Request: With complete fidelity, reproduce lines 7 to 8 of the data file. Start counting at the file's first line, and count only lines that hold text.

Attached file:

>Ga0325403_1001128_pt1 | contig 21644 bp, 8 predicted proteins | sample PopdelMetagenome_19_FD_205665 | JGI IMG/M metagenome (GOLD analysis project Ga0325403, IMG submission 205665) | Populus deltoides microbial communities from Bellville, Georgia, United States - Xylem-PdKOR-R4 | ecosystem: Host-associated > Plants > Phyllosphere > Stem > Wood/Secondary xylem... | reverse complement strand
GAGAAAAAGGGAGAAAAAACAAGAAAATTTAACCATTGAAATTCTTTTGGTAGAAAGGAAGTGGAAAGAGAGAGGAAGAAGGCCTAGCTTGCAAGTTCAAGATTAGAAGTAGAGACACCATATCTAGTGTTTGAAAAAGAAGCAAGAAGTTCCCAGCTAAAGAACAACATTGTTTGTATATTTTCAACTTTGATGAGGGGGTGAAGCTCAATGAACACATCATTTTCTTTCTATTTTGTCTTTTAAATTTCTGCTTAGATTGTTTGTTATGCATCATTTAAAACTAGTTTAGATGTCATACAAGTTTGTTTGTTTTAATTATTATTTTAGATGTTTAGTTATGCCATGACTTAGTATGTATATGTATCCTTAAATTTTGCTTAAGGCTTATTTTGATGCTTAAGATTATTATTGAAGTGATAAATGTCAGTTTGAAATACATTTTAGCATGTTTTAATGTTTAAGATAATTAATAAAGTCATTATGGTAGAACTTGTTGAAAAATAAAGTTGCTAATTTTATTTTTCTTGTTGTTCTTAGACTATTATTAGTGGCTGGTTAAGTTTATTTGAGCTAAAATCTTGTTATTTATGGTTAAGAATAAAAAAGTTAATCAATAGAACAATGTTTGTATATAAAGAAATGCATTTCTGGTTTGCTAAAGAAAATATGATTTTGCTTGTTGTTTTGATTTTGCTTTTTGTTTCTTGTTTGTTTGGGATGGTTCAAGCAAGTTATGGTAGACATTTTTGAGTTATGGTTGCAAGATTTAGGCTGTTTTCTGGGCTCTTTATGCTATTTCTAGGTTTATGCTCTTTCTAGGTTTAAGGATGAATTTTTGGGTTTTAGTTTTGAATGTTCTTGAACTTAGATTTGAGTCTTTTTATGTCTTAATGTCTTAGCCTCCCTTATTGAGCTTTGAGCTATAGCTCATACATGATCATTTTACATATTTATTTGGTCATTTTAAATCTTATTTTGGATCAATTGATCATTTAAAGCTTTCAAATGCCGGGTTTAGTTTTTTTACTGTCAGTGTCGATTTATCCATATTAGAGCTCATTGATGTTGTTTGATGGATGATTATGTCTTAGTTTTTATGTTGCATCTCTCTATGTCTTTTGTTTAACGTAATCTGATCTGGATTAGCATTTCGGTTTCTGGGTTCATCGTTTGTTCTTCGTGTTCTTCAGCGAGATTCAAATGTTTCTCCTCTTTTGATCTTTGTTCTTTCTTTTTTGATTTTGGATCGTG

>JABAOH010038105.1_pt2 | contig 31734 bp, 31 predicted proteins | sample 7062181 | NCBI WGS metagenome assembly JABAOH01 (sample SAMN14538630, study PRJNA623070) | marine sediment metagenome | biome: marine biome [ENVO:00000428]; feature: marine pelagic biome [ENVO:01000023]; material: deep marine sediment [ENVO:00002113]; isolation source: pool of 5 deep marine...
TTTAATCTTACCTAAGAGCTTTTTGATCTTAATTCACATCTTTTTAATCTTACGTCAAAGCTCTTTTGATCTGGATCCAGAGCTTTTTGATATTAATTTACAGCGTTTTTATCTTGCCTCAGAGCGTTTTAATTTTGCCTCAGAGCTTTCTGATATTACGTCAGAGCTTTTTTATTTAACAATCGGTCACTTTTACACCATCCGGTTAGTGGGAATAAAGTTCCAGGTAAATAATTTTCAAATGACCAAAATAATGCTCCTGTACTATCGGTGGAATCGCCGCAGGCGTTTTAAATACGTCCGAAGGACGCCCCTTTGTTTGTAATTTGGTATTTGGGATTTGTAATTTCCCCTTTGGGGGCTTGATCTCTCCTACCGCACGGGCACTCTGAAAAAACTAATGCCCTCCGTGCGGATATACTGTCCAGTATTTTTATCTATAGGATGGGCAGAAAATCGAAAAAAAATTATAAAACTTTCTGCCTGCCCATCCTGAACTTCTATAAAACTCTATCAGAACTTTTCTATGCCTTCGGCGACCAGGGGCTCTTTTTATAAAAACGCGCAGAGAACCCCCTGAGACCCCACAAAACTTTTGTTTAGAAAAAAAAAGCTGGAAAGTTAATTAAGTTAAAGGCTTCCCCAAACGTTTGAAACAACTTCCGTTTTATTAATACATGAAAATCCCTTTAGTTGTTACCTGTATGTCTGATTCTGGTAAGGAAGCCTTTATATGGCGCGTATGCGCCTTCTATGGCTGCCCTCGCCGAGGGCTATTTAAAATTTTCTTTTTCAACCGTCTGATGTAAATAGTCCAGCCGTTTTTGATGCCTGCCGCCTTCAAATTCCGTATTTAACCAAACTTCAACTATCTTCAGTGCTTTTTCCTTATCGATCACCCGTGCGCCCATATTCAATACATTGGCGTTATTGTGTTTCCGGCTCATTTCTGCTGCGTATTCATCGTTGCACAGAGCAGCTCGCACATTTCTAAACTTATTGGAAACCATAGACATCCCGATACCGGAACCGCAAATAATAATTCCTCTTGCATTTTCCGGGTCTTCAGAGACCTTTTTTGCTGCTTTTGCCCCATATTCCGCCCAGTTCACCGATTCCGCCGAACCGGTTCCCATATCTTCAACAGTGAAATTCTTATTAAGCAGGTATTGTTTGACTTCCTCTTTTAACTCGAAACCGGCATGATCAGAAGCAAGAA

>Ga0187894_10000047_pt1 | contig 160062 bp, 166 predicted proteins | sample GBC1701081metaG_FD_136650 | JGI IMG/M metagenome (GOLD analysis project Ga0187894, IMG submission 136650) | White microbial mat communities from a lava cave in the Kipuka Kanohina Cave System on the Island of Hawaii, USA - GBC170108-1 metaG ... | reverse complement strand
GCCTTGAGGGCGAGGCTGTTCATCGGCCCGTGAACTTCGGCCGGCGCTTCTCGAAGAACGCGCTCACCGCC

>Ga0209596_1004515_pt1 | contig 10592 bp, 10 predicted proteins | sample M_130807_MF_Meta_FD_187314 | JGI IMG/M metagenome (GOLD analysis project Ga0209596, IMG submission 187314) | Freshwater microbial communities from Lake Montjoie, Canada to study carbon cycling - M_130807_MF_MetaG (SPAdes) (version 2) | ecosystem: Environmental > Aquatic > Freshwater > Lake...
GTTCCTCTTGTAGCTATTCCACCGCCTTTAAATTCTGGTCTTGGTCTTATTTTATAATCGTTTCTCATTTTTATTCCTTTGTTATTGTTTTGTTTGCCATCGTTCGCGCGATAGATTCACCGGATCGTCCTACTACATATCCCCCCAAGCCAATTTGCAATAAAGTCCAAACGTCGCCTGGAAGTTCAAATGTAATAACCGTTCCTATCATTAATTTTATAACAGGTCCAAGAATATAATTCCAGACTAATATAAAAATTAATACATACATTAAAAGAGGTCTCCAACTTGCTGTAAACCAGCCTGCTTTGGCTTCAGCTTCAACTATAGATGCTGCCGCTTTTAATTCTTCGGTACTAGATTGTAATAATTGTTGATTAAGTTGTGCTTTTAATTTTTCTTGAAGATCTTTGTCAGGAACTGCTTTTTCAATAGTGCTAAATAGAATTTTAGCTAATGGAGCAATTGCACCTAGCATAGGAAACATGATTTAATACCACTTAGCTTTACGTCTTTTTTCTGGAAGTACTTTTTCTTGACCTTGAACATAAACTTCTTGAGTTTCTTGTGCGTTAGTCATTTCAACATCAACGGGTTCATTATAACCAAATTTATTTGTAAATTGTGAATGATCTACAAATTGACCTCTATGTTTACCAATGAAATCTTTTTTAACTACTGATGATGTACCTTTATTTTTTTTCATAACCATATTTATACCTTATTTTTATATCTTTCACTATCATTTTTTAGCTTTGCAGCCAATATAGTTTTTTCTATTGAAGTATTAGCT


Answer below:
>Ga0209596_1004515_pt1 | contig 10592 bp, 10 predicted proteins | sample M_130807_MF_Meta_FD_187314 | JGI IMG/M metagenome (GOLD analysis project Ga0209596, IMG submission 187314) | Freshwater microbial communities from Lake Montjoie, Canada to study carbon cycling - M_130807_MF_MetaG (SPAdes) (version 2) | ecosystem: Environmental > Aquatic > Freshwater > Lake...
GTTCCTCTTGTAGCTATTCCACCGCCTTTAAATTCTGGTCTTGGTCTTATTTTATAATCGTTTCTCATTTTTATTCCTTTGTTATTGTTTTGTTTGCCATCGTTCGCGCGATAGATTCACCGGATCGTCCTACTACATATCCCCCCAAGCCAATTTGCAATAAAGTCCAAACGTCGCCTGGAAGTTCAAATGTAATAACCGTTCCTATCATTAATTTTATAACAGGTCCAAGAATATAATTCCAGACTAATATAAAAATTAATACATACATTAAAAGAGGTCTCCAACTTGCTGTAAACCAGCCTGCTTTGGCTTCAGCTTCAACTATAGATGCTGCCGCTTTTAATTCTTCGGTACTAGATTGTAATAATTGTTGATTAAGTTGTGCTTTTAATTTTTCTTGAAGATCTTTGTCAGGAACTGCTTTTTCAATAGTGCTAAATAGAATTTTAGCTAATGGAGCAATTGCACCTAGCATAGGAAACATGATTTAATACCACTTAGCTTTACGTCTTTTTTCTGGAAGTACTTTTTCTTGACCTTGAACATAAACTTCTTGAGTTTCTTGTGCGTTAGTCATTTCAACATCAACGGGTTCATTATAACCAAATTTATTTGTAAATTGTGAATGATCTACAAATTGACCTCTATGTTTACCAATGAAATCTTTTTTAACTACTGATGATGTACCTTTATTTTTTTTCATAACCATATTTATACCTTATTTTTATATCTTTCACTATCATTTTTTAGCTTTGCAGCCAATATAGTTTTTTCTATTGAAGTATTAGCT